The new program involves sending out civilian personnel to mental health calls that are nonviolent and do not involve some type of criminal activity.
This is in response to a call from Los Angeles city and county leaders to come up with alternatives to police officers responding to these types of calls.
LAPD Chief Michel Moore says with recent cuts in personnel and other resources, his department has made those adjustments. In recent weeks, the LAPD has sent out mental health professionals in nearly 100 calls.
"Rather than a police officer responding and then seeking the help of mental health professionals, we've been able to streamline and make that alternate service," said Moore.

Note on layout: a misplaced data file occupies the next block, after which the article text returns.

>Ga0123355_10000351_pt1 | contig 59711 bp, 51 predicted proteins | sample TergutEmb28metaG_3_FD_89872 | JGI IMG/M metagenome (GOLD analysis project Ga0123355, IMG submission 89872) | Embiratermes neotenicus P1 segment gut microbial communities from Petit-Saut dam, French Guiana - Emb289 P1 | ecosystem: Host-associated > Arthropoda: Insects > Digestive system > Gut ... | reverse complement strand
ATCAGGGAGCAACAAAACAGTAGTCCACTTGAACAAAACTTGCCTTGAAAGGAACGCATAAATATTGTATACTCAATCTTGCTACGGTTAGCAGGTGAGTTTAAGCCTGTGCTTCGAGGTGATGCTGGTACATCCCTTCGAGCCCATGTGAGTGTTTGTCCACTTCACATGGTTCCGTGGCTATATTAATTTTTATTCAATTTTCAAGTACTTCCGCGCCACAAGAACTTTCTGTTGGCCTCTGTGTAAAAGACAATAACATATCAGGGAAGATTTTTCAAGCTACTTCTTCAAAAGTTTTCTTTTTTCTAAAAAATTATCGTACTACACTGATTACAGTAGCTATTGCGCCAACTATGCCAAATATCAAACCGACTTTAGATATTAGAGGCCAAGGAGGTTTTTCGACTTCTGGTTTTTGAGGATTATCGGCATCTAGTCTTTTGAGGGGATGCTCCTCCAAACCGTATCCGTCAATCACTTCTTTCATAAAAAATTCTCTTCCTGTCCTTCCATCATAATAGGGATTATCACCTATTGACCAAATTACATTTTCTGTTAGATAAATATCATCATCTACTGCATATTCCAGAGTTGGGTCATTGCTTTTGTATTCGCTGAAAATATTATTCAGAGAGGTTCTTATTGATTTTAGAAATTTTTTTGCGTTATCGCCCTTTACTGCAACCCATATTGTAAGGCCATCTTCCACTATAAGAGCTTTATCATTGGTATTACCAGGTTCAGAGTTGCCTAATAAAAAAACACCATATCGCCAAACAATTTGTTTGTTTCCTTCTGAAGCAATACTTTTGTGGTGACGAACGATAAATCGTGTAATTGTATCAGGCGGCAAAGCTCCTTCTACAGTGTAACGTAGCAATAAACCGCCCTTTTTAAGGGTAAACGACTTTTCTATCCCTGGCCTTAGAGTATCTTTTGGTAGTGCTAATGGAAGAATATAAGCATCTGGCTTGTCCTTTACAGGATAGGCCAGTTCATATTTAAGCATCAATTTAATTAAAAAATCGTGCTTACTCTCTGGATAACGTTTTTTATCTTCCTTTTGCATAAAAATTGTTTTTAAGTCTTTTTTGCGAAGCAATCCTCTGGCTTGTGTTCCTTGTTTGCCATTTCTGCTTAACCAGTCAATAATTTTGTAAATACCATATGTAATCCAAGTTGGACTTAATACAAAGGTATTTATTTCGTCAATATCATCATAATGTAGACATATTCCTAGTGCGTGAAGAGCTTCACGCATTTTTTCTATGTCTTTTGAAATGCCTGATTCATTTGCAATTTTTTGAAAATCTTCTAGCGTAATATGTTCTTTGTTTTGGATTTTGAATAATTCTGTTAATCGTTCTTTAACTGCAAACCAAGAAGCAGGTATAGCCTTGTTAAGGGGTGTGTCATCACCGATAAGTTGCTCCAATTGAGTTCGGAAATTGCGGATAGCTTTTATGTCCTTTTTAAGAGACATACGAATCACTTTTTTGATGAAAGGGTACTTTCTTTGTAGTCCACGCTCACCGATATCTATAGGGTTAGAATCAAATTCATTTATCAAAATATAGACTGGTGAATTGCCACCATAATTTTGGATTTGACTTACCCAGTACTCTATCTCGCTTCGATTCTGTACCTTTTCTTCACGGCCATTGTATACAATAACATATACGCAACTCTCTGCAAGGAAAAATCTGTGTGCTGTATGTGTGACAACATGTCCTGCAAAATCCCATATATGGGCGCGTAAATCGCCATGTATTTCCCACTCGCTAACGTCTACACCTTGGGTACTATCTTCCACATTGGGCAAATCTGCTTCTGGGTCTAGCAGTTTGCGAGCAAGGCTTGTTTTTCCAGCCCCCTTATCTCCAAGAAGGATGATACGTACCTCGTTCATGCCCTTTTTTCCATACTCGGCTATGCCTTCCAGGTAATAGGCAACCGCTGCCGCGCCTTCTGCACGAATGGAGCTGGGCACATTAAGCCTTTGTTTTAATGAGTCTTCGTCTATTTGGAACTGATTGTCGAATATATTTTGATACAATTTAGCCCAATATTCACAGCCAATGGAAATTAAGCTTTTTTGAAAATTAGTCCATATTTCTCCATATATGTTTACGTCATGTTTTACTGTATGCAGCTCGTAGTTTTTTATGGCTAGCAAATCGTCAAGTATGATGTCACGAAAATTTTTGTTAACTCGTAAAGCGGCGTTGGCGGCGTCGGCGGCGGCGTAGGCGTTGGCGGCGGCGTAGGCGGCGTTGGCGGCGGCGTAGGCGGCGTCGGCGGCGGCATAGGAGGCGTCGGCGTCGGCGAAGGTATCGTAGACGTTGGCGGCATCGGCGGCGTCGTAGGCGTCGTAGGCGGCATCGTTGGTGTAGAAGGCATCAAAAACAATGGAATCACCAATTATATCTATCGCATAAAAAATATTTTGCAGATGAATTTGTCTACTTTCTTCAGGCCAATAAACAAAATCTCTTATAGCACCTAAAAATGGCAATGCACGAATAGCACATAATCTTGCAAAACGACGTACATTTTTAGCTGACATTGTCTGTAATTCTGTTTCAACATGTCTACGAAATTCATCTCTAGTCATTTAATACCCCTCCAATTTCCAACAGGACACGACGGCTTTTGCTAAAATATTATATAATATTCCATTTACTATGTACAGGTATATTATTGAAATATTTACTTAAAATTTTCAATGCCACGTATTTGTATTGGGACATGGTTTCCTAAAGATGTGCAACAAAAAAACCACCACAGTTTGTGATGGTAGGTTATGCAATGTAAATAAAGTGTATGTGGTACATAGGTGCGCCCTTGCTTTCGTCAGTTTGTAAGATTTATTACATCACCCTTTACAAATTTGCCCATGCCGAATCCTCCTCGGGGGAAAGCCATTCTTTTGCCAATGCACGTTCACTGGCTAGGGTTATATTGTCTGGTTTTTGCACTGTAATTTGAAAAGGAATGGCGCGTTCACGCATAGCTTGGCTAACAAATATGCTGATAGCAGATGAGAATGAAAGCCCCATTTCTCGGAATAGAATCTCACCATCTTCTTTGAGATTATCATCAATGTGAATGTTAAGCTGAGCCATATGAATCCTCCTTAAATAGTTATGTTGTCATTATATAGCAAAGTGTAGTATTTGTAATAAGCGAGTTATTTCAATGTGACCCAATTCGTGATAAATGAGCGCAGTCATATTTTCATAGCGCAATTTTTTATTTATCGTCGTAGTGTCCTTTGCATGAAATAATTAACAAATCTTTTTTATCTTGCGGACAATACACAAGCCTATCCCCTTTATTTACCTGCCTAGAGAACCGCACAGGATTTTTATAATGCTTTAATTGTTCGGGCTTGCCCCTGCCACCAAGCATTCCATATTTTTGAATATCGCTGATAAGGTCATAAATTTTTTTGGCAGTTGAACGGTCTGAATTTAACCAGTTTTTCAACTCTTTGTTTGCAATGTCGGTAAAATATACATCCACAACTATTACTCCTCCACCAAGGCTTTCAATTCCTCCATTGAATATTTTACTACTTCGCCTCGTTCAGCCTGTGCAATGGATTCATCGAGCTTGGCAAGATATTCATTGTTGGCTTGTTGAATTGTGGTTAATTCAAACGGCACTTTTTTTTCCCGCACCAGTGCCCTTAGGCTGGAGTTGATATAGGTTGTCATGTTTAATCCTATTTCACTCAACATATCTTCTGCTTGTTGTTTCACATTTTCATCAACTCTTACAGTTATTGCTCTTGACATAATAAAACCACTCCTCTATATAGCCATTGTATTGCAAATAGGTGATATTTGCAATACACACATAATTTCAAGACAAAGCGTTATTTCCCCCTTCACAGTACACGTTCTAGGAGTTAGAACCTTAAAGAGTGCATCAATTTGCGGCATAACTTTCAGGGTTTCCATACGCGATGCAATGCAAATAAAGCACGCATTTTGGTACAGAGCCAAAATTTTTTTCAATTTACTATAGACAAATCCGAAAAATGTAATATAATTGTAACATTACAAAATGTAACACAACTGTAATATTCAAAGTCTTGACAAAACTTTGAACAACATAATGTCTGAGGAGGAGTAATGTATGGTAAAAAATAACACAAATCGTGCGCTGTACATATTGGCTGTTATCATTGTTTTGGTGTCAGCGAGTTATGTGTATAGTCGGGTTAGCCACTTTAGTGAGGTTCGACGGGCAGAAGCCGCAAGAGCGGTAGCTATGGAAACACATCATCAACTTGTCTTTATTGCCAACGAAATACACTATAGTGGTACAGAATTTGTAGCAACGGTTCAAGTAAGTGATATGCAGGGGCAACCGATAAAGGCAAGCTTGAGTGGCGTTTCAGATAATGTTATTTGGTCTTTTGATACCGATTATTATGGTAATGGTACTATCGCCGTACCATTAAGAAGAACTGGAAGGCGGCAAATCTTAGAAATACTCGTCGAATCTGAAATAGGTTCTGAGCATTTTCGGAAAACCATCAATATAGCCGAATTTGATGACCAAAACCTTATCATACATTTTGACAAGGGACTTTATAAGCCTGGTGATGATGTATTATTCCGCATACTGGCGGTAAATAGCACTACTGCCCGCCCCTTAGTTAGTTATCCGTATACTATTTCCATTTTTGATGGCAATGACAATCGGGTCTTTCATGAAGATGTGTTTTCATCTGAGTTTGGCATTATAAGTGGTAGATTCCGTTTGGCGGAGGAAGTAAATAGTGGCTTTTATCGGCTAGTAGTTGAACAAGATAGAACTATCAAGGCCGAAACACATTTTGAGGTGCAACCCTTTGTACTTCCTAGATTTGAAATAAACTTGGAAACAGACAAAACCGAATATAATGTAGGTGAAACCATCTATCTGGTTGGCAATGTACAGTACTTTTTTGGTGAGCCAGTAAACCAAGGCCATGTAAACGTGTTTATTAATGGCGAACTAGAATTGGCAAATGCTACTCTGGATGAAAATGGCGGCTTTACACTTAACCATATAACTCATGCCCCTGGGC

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In addition, the process for handling fender-benders has also been streamlined. If you are involved in an accident that does not involve any serious injuries, you will be asked to fill out a police report online. The department says it will take about 20 minutes to fill out the report and then you'll receive a code that you can give your insurance company so they can access.
"You're looking at saving 16,000 10-hour shifts for police officers that can remain in the community and address community concerns regarding crime," said Deputy Chief Blake Chow.
With the recent uptick in violent crime in Los Angeles, there are now more officers handling more serious crimes instead of dealing with minor traffic accidents.
Chief Moore is asking for federal funding as well to help pay for the civilian employees that will start responding to nonviolent and non-criminal calls out in the field.